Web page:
Pro Tips: How Comics Get Reviewed (2-3 p.m.)

How do comics get reviewed? What role do publicists, pitching and marketing plans play in determining coverage? What kind of coverage do editors prefer? To what extent is it possible to get a reviewer’s attention, and how is that best accomplished? And how do individual critics evaluate work? Johanna Draper Carlson (Comics Worth Reading) will investigate these questions and more with Brigid Alverson (School Library Journal), Michael Cavna (The Washington Post), Dan Kois (Slate), Heidi MacDonald (Publishers Weekly/The Beat) and Douglas Wolk (“Reading Comics” and The New York Times).

The Closed Caption Comics Legacy (2:30-3:30 p.m.)

In 2004, a group of students at the Maryland Institute College of Art (MICA) formed the loosely defined art group Closed Caption Comics, their collective activity centered on an eponymous comics anthology that ran for nine increasingly ambitious issues. Ten years later, the members of the group are productively focused on individual projects. Several of them will discuss their common roots and current work, including Ryan Cecil Smith (S.F. #3), Molly Colleen O’Connell (Strip Mall, Poety Unlimited), Noel Freibert (Weird Magazine) and Conor Stechschulte (The Amateurs). Moderated by Brian Nicholson.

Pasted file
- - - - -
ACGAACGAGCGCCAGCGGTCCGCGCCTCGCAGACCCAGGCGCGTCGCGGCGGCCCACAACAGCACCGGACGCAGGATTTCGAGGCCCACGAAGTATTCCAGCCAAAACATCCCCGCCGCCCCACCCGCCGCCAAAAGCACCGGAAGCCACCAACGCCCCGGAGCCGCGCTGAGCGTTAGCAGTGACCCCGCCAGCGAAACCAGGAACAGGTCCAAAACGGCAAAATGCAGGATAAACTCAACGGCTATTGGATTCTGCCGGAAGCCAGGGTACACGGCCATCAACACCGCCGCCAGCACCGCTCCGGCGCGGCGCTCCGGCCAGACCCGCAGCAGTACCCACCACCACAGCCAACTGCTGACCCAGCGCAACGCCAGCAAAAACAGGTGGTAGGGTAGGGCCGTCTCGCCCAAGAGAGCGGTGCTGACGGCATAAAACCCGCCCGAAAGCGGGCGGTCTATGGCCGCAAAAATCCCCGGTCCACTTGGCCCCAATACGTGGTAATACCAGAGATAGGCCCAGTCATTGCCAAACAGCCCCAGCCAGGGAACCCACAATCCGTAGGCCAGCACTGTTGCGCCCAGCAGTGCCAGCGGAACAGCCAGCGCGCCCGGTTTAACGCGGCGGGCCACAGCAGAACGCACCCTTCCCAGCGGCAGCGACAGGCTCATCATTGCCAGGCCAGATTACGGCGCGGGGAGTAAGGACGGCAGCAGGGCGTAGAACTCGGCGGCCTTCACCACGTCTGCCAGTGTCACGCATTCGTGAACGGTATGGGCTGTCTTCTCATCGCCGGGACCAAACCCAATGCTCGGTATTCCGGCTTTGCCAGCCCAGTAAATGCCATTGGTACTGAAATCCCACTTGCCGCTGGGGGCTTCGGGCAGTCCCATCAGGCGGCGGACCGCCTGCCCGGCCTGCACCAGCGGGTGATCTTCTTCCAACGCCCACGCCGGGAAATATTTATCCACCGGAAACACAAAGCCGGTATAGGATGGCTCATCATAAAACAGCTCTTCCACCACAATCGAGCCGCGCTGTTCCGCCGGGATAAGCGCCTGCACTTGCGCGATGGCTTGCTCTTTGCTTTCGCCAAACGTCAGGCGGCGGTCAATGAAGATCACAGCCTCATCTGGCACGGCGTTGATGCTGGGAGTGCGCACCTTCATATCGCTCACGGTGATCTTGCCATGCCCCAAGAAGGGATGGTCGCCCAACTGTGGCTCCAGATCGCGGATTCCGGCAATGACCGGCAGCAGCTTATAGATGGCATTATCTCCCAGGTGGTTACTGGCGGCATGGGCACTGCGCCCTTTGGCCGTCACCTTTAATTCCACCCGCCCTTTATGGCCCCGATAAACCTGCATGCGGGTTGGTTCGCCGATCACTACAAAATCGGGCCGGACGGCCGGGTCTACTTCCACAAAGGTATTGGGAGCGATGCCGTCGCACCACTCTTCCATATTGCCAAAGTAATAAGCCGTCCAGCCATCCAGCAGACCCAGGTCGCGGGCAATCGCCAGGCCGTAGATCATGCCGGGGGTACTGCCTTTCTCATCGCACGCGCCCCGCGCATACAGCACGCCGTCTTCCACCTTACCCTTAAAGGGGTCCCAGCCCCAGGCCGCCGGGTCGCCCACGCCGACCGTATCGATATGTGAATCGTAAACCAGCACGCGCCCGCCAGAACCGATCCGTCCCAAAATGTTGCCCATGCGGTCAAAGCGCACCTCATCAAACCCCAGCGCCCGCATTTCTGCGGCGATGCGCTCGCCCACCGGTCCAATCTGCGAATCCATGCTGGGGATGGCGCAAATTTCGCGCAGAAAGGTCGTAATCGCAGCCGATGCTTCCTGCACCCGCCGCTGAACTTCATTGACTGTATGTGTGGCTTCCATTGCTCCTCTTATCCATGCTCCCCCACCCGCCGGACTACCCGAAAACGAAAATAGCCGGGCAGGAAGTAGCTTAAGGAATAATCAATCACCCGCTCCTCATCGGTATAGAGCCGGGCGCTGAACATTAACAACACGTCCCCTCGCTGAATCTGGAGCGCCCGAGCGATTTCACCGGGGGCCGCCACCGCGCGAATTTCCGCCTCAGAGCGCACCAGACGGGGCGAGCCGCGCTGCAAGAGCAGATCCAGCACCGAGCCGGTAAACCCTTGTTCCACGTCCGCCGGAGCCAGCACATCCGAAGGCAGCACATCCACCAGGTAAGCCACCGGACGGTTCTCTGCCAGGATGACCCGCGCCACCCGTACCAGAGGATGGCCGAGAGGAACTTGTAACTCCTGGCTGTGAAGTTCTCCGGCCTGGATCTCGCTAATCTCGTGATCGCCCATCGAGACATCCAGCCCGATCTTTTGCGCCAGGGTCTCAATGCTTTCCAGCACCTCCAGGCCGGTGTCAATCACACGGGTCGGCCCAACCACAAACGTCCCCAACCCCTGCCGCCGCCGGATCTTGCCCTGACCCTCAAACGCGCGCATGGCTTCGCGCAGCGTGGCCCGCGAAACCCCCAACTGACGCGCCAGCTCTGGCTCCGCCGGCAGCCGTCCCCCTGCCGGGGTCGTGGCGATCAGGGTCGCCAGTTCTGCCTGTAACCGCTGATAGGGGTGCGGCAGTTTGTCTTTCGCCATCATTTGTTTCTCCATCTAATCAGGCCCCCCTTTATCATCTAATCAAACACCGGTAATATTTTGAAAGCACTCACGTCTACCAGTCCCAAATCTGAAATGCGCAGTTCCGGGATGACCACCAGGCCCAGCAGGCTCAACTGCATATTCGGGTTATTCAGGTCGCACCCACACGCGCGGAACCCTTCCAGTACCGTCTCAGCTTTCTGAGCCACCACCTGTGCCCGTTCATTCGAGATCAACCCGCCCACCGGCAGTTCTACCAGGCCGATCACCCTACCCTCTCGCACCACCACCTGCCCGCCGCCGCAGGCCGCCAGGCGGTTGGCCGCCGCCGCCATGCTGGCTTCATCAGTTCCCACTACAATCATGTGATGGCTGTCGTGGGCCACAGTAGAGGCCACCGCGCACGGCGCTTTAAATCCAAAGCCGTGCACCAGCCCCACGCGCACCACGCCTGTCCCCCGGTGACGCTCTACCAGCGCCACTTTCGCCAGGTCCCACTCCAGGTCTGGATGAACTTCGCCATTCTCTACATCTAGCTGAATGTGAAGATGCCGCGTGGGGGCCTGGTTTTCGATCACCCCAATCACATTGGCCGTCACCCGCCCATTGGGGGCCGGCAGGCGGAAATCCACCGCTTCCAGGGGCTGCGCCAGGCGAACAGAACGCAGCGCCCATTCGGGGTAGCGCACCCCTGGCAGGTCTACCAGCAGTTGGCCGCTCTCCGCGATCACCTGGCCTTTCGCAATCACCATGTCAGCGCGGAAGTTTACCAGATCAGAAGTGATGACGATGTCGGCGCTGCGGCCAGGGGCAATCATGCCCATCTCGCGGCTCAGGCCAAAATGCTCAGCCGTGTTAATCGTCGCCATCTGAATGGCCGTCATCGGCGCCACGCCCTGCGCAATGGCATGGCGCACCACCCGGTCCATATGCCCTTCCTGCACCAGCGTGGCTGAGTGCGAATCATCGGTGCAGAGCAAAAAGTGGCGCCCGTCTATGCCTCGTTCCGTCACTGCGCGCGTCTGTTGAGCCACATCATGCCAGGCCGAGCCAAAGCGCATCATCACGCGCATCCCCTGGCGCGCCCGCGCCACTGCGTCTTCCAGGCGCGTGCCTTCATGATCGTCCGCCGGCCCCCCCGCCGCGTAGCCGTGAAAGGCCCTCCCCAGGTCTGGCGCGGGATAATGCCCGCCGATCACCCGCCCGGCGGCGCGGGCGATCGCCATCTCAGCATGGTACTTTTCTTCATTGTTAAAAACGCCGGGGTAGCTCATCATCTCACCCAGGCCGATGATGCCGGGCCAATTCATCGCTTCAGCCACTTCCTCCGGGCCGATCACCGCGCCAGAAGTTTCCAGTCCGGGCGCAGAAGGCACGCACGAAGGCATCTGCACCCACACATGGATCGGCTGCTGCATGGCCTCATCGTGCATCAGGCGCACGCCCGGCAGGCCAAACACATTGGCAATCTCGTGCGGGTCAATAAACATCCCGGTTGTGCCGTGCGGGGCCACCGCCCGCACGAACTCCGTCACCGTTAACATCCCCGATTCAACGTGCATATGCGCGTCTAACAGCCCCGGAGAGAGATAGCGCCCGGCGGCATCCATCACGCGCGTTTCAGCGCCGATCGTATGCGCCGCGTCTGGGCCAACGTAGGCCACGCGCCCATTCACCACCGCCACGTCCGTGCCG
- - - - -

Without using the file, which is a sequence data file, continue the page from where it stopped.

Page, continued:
Micro-Press and Beyond (3-4 p.m.)

For the past year, Robyn Chapman has been documenting the movement in comics toward very small publishing, otherwise know as micro-publishing. Robyn will briefly share findings from her upcoming publication (The Tiny Report: Micro-Press Yearbook 2013) before speaking with a range of publishers—from the micro-press to traditional small press—to discuss how they print, sell, and distribute their comics. Panelists will include Chuck Forsman (Oily Comics), Keenan Marshall Keller (Drippy Bone Books), Justin Skarhus and Raighne Hogan (2D Cloud) and Anne Koyama (Koyama Press).